Welcome back to BCB After Dark: the jazziest joint for night owls, early-risers, new parents and Cubs fans abroad. Thanks for stopping by this evening after a long day of baseball. Come on in and take a seat. There’s no cover charge tonight. No dress code either as long as you keep your camera turned off. Bring your own beverage.
BCB After Dark is the place for you to talk baseball, music, movies, or anything else you need to get off your chest, as long as it is within the rules of the site. The late-nighters are encouraged to get the party started, but everyone else is invited to join in as you wake up the next morning and into the afternoon.
The Cubs and Cardinals split a doubleheader today with the Cubs winning the day game 2-0 and the Redbirds pummeling the Cubs in game 2 13-3. Javier Assad did not get the win in his major league debut in the afternoon game because he only went four innings, but even with a few scary moments in there you’ve got to admit that four scoreless innings against a first-place team is a pretty good debut. He can even tell his grandkids one day that he struck out Albert Pujols for his first major league strikeout.
Last time, I asked you if you thought right-hander Adrian Sampson would be part of the “next great Cubs team.” Most of you think he will be, and 43 percent of you think it will be out of the bullpen. If you watched him in game 2 tonight, that makes sense as Sampson was pretty good for three innings and then the wheels fell off in the fourth inning. Another 23 percent of you think Sampson will be a starter on the next Cubs contender and 34 percent of you think he’ll be gone before the Cubs start winning titles again.
On Tuesday night/Wednesday morning, I don’t have the time for a movie essay. But I always have time for jazz, so if you want to skip that you’re free to do so now.
We’ve got something new and mellow on the menu tonight with a performance from just last month from Israeli bassist Avishai Cohen and the Avishai Cohen trio, featuring Elchin Shirinov on piano and Roni Kaspi on drums. This is “Shifting Sands” from his new album of the same name.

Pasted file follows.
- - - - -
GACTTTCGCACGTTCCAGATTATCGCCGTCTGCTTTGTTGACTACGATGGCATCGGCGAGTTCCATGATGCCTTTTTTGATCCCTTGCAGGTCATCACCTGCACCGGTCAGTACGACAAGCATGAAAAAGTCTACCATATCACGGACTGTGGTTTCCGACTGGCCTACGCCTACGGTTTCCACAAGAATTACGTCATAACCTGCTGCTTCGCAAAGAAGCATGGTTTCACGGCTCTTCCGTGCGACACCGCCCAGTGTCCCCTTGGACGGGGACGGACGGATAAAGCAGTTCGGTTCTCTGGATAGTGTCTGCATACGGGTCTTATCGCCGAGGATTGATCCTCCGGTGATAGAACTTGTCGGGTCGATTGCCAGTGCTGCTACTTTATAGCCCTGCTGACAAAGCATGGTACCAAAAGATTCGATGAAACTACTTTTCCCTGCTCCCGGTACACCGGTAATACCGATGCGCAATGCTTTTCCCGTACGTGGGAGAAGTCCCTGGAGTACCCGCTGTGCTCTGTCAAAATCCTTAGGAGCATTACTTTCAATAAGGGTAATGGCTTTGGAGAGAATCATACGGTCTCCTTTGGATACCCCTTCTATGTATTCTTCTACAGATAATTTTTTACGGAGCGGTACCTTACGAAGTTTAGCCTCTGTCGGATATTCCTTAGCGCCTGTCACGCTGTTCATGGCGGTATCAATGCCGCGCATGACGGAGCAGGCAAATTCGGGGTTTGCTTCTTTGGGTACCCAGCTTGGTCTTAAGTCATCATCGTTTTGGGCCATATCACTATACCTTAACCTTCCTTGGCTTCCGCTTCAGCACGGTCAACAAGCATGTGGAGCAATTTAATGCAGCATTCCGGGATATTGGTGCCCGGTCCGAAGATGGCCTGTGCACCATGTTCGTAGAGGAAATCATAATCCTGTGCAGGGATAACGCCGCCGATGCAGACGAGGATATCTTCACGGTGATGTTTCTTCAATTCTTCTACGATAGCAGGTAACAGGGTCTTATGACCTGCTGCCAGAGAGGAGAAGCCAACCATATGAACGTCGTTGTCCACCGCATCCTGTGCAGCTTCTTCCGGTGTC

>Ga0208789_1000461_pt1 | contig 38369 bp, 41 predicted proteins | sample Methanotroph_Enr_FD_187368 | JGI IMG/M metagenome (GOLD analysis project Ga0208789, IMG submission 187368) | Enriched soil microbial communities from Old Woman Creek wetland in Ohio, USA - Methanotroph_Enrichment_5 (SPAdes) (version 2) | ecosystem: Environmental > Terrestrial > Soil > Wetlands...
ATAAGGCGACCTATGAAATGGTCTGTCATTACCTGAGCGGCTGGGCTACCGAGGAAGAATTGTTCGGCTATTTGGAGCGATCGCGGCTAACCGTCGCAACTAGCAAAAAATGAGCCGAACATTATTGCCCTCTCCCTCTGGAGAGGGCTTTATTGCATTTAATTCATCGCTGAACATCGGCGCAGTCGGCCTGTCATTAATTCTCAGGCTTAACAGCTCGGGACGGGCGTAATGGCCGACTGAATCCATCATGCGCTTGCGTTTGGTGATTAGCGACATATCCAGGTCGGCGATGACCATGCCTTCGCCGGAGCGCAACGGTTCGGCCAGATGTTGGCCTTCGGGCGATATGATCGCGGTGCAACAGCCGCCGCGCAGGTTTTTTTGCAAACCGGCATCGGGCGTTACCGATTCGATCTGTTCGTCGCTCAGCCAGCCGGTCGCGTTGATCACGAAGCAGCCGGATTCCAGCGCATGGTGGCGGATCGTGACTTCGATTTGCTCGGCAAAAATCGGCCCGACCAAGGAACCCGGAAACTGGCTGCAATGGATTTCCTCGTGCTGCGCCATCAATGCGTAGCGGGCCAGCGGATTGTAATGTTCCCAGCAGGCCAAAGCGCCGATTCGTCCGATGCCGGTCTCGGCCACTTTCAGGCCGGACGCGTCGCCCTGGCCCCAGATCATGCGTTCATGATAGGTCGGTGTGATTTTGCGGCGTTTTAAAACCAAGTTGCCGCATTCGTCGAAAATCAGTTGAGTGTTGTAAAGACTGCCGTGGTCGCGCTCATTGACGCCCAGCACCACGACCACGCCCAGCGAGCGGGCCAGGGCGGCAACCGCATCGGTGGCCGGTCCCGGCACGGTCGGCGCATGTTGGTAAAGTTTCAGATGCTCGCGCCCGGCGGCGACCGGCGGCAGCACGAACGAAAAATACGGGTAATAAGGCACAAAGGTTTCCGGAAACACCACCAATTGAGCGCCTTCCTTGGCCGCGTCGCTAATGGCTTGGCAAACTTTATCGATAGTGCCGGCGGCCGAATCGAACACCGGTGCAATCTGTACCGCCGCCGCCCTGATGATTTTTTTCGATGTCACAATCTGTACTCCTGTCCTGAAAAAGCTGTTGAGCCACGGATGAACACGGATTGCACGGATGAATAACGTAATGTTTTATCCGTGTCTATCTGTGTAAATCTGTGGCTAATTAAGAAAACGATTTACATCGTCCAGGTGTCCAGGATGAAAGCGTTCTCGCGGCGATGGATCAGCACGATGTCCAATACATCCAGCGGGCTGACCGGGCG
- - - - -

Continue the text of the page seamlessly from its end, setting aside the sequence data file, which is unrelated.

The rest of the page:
Welcome back to everyone who skips the jazz.
Tonight the question is left-hander Drew Smyly, who was the hard-luck loser on Monday evening when Albert Pujols homered on a pitch in his eyes and the Cubs managed only one hit off of Jordan Montgomery. But any team would take one run on four hits over seven innings and if they lose despite that, it’s certainly not the pitcher’s fault.
The thing is, that kind of performance out of Smyly this year isn’t that out of the ordinary. Smyly has been solid all season, making 17 starts and posting a 3.47 ERA and going 5-7. But after an up-and-down start to the season, Smyly went on the injured list in late May. He returned to the Cubs rotation on July 10 and since then, he’s been very good, going 3-2 with a 3.12 ERA over 40 1⁄3 innings and eight starts. In August he’s been even better, making four starts and putting up an eye-popping 1.13 ERA in 24 innings.
I’m not going to ask you if Drew Smyly is going to be part of the “next great Cubs team.” Smyly is 33 years old. If the “next great Cubs team” is 2023, then Smyly has a good chance of being on it. If the Cubs don’t contend until 2024 or 2025, then things are much less likely.
But Smyly was not dealt at the trade deadline, despite the fact that he can be a free agent at the end of the year. There is a reported mutual option for next year with a $1 million buyout and at this point, the Cubs seem likely to pick it up. But the truth of the matter is that mutual options are almost never exercised. If the agreed-to terms look good to the team, then they probably aren’t very good from the player’s point of view. And vice-versa. So while we’re just guessing what that mutual option is, Smyly can probably do better than whatever it is as a free agent. If he can’t, the Cubs will decline it.
But on the other hand, Smyly wants to stay with the Cubs. After losing to the Cardinals on Monday, Smyly told the media:
“I love pitching here. I love being at Wrigley. I love being a Cub,” Smyly said after Monday’s loss. “They know that. I would love to stay here. I’ve made it clear that I love being on this team.”
So even though Smyly is likely to decline the mutual option, he says he’s told the front office that he wants to stay.
So will he? Will Drew Smyly be pitching for the Cubs in 2023? Will the two teams agree to a contract that is acceptable to both sides? It sounds like Smyly might be willing to give the Cubs a bit of a hometown discount, but we don’t know how much of one. Or even what that means.
And maybe 2023 will be the “next great Cubs team” for Smyly to be on it.
Will Drew Smyly pitch for the Cubs in 2023?
This poll is closed
Thank you so very much for stopping by. I hope we’ve been able to finish off your day right. I hope we’ve made it a little more pleasant. Please tell us if we can do anything before you leave. Tip the waitstaff. Get home safely. And join us again tomorrow night for another edition of BCB After Dark.